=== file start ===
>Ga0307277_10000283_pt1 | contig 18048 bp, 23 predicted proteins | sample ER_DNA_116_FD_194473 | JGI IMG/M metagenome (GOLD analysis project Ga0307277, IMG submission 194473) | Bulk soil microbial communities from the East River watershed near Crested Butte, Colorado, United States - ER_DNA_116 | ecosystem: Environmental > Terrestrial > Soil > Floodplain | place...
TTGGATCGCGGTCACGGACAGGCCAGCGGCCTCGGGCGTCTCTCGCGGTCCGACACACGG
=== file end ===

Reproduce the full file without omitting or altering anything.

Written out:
>Ga0307277_10000283_pt1 | contig 18048 bp, 23 predicted proteins | sample ER_DNA_116_FD_194473 | JGI IMG/M metagenome (GOLD analysis project Ga0307277, IMG submission 194473) | Bulk soil microbial communities from the East River watershed near Crested Butte, Colorado, United States - ER_DNA_116 | ecosystem: Environmental > Terrestrial > Soil > Floodplain | place...
TTGGATCGCGGTCACGGACAGGCCAGCGGCCTCGGGCGTCTCTCGCGGTCCGACACACGG